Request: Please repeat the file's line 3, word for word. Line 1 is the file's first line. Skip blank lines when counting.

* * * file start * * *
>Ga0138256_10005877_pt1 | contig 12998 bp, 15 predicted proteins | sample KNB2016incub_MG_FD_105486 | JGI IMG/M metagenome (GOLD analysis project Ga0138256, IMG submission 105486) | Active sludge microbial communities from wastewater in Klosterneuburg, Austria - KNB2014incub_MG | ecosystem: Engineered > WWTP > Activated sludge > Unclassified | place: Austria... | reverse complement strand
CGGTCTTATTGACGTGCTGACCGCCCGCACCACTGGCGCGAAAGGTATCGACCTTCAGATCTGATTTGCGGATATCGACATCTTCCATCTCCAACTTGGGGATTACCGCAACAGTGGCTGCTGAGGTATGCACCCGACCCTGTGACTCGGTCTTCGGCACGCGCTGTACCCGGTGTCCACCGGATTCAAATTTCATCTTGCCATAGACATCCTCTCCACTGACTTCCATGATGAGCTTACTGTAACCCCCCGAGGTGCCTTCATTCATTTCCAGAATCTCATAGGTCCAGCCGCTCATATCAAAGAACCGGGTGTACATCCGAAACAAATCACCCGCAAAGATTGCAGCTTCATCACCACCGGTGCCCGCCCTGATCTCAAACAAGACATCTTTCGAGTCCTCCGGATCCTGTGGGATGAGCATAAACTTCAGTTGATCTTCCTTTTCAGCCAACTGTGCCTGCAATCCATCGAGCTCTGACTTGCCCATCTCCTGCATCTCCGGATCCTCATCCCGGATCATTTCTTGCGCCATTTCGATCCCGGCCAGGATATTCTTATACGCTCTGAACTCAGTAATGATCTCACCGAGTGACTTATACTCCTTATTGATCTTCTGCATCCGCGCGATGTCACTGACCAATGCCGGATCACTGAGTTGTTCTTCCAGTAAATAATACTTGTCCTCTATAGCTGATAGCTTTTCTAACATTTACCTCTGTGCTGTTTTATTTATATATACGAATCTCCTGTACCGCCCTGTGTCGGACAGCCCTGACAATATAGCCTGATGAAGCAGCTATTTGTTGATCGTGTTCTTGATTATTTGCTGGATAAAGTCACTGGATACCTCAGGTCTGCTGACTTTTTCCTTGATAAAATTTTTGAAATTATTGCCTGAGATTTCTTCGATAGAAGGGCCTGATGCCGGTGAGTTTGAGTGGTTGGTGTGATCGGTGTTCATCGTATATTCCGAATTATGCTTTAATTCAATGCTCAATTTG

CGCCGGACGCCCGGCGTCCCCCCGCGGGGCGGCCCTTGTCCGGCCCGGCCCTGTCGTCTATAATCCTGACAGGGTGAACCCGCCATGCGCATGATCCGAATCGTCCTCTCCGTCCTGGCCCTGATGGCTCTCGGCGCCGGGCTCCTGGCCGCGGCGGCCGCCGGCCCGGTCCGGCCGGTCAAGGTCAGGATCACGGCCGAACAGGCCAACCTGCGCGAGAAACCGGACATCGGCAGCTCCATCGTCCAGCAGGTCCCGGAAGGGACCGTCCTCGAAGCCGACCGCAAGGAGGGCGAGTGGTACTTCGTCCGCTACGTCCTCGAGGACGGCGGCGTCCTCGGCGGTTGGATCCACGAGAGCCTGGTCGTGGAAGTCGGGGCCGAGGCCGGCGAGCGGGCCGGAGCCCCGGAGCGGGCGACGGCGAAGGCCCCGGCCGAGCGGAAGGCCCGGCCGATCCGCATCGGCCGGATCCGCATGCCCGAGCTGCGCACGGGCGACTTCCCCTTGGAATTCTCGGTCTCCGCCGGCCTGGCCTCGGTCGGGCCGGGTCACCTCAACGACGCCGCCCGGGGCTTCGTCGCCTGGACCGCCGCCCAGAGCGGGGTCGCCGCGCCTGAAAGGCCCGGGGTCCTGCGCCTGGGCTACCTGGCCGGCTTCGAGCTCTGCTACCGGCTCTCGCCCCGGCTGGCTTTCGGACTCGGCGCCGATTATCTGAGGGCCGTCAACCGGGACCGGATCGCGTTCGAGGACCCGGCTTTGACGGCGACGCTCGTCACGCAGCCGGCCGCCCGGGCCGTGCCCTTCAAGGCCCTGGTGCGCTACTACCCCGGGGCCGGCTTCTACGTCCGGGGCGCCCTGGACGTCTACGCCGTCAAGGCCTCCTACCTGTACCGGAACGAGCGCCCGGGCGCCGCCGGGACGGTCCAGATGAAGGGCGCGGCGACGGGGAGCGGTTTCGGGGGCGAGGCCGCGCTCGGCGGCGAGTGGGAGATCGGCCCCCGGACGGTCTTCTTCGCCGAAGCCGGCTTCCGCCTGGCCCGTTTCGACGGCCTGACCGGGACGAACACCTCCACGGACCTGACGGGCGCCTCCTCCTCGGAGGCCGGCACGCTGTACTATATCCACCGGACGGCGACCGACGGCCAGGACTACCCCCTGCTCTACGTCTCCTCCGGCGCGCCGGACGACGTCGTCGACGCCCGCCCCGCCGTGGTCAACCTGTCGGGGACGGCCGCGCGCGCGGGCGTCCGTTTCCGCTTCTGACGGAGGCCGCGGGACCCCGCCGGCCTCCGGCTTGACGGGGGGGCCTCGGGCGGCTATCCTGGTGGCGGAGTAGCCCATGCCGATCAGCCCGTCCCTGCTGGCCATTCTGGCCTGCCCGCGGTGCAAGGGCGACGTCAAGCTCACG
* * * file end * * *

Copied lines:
CGCCGGACGCCCGGCGTCCCCCCGCGGGGCGGCCCTTGTCCGGCCCGGCCCTGTCGTCTATAATCCTGACAGGGTGAACCCGCCATGCGCATGATCCGAATCGTCCTCTCCGTCCTGGCCCTGATGGCTCTCGGCGCCGGGCTCCTGGCCGCGGCGGCCGCCGGCCCGGTCCGGCCGGTCAAGGTCAGGATCACGGCCGAACAGGCCAACCTGCGCGAGAAACCGGACATCGGCAGCTCCATCGTCCAGCAGGTCCCGGAAGGGACCGTCCTCGAAGCCGACCGCAAGGAGGGCGAGTGGTACTTCGTCCGCTACGTCCTCGAGGACGGCGGCGTCCTCGGCGGTTGGATCCACGAGAGCCTGGTCGTGGAAGTCGGGGCCGAGGCCGGCGAGCGGGCCGGAGCCCCGGAGCGGGCGACGGCGAAGGCCCCGGCCGAGCGGAAGGCCCGGCCGATCCGCATCGGCCGGATCCGCATGCCCGAGCTGCGCACGGGCGACTTCCCCTTGGAATTCTCGGTCTCCGCCGGCCTGGCCTCGGTCGGGCCGGGTCACCTCAACGACGCCGCCCGGGGCTTCGTCGCCTGGACCGCCGCCCAGAGCGGGGTCGCCGCGCCTGAAAGGCCCGGGGTCCTGCGCCTGGGCTACCTGGCCGGCTTCGAGCTCTGCTACCGGCTCTCGCCCCGGCTGGCTTTCGGACTCGGCGCCGATTATCTGAGGGCCGTCAACCGGGACCGGATCGCGTTCGAGGACCCGGCTTTGACGGCGACGCTCGTCACGCAGCCGGCCGCCCGGGCCGTGCCCTTCAAGGCCCTGGTGCGCTACTACCCCGGGGCCGGCTTCTACGTCCGGGGCGCCCTGGACGTCTACGCCGTCAAGGCCTCCTACCTGTACCGGAACGAGCGCCCGGGCGCCGCCGGGACGGTCCAGATGAAGGGCGCGGCGACGGGGAGCGGTTTCGGGGGCGAGGCCGCGCTCGGCGGCGAGTGGGAGATCGGCCCCCGGACGGTCTTCTTCGCCGAAGCCGGCTTCCGCCTGGCCCGTTTCGACGGCCTGACCGGGACGAACACCTCCACGGACCTGACGGGCGCCTCCTCCTCGGAGGCCGGCACGCTGTACTATATCCACCGGACGGCGACCGACGGCCAGGACTACCCCCTGCTCTACGTCTCCTCCGGCGCGCCGGACGACGTCGTCGACGCCCGCCCCGCCGTGGTCAACCTGTCGGGGACGGCCGCGCGCGCGGGCGTCCGTTTCCGCTTCTGACGGAGGCCGCGGGACCCCGCCGGCCTCCGGCTTGACGGGGGGGCCTCGGGCGGCTATCCTGGTGGCGGAGTAGCCCATGCCGATCAGCCCGTCCCTGCTGGCCATTCTGGCCTGCCCGCGGTGCAAGGGCGACGTCAAGCTCACG